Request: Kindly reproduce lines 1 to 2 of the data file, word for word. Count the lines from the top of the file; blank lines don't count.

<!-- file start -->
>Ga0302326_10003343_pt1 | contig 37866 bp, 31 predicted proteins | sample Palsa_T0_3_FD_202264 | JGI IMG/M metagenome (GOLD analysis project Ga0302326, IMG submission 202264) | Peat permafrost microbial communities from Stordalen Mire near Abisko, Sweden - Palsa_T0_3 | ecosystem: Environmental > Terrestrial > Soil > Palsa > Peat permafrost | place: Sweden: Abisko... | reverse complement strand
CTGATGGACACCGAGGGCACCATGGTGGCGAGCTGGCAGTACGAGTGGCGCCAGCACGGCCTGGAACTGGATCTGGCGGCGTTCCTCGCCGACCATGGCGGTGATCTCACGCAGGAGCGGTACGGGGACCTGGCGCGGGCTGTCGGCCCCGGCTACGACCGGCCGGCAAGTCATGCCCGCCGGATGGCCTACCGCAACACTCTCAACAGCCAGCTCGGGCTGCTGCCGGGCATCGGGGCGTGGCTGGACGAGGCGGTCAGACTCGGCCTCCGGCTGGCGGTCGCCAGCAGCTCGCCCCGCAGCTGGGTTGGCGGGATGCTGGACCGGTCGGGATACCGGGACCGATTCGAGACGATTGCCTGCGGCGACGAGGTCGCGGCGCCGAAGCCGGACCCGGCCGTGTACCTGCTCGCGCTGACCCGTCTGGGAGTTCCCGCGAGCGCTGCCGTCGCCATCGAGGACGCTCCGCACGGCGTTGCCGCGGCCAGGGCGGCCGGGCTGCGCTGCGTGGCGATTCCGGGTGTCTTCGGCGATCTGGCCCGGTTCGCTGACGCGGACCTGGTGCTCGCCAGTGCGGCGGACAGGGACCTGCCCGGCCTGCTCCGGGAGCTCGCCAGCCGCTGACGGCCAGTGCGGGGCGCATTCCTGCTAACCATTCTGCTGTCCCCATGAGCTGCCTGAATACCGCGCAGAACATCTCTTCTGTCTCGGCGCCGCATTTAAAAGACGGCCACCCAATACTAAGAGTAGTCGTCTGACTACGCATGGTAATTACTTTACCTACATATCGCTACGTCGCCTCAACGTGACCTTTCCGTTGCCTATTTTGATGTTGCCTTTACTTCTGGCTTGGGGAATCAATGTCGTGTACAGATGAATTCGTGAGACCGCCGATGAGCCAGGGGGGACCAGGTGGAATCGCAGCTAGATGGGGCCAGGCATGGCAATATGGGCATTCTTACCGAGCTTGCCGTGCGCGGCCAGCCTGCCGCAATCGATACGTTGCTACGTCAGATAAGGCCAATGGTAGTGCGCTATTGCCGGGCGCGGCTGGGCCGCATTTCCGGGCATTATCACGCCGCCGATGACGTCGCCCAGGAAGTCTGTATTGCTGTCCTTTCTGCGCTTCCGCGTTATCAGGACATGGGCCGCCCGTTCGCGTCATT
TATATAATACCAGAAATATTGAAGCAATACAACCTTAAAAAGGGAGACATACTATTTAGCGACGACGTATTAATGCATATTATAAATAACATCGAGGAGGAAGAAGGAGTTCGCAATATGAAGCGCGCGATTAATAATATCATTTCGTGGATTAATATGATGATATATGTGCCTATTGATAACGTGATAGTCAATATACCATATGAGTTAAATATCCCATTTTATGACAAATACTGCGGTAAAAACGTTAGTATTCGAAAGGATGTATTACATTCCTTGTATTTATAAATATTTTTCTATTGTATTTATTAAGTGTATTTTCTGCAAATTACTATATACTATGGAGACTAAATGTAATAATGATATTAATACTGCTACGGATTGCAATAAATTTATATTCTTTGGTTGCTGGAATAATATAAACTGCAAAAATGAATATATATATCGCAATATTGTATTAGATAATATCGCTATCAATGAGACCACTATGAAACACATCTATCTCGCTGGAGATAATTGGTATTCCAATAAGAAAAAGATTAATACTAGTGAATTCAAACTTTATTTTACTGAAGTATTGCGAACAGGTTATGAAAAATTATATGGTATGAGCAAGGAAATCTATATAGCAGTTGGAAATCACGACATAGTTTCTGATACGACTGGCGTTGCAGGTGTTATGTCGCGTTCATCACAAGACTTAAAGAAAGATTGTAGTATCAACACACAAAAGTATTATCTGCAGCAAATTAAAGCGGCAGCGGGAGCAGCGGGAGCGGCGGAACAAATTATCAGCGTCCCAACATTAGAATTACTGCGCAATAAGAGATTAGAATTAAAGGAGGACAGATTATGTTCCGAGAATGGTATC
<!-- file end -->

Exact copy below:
>Ga0302326_10003343_pt1 | contig 37866 bp, 31 predicted proteins | sample Palsa_T0_3_FD_202264 | JGI IMG/M metagenome (GOLD analysis project Ga0302326, IMG submission 202264) | Peat permafrost microbial communities from Stordalen Mire near Abisko, Sweden - Palsa_T0_3 | ecosystem: Environmental > Terrestrial > Soil > Palsa > Peat permafrost | place: Sweden: Abisko... | reverse complement strand
CTGATGGACACCGAGGGCACCATGGTGGCGAGCTGGCAGTACGAGTGGCGCCAGCACGGCCTGGAACTGGATCTGGCGGCGTTCCTCGCCGACCATGGCGGTGATCTCACGCAGGAGCGGTACGGGGACCTGGCGCGGGCTGTCGGCCCCGGCTACGACCGGCCGGCAAGTCATGCCCGCCGGATGGCCTACCGCAACACTCTCAACAGCCAGCTCGGGCTGCTGCCGGGCATCGGGGCGTGGCTGGACGAGGCGGTCAGACTCGGCCTCCGGCTGGCGGTCGCCAGCAGCTCGCCCCGCAGCTGGGTTGGCGGGATGCTGGACCGGTCGGGATACCGGGACCGATTCGAGACGATTGCCTGCGGCGACGAGGTCGCGGCGCCGAAGCCGGACCCGGCCGTGTACCTGCTCGCGCTGACCCGTCTGGGAGTTCCCGCGAGCGCTGCCGTCGCCATCGAGGACGCTCCGCACGGCGTTGCCGCGGCCAGGGCGGCCGGGCTGCGCTGCGTGGCGATTCCGGGTGTCTTCGGCGATCTGGCCCGGTTCGCTGACGCGGACCTGGTGCTCGCCAGTGCGGCGGACAGGGACCTGCCCGGCCTGCTCCGGGAGCTCGCCAGCCGCTGACGGCCAGTGCGGGGCGCATTCCTGCTAACCATTCTGCTGTCCCCATGAGCTGCCTGAATACCGCGCAGAACATCTCTTCTGTCTCGGCGCCGCATTTAAAAGACGGCCACCCAATACTAAGAGTAGTCGTCTGACTACGCATGGTAATTACTTTACCTACATATCGCTACGTCGCCTCAACGTGACCTTTCCGTTGCCTATTTTGATGTTGCCTTTACTTCTGGCTTGGGGAATCAATGTCGTGTACAGATGAATTCGTGAGACCGCCGATGAGCCAGGGGGGACCAGGTGGAATCGCAGCTAGATGGGGCCAGGCATGGCAATATGGGCATTCTTACCGAGCTTGCCGTGCGCGGCCAGCCTGCCGCAATCGATACGTTGCTACGTCAGATAAGGCCAATGGTAGTGCGCTATTGCCGGGCGCGGCTGGGCCGCATTTCCGGGCATTATCACGCCGCCGATGACGTCGCCCAGGAAGTCTGTATTGCTGTCCTTTCTGCGCTTCCGCGTTATCAGGACATGGGCCGCCCGTTCGCGTCATT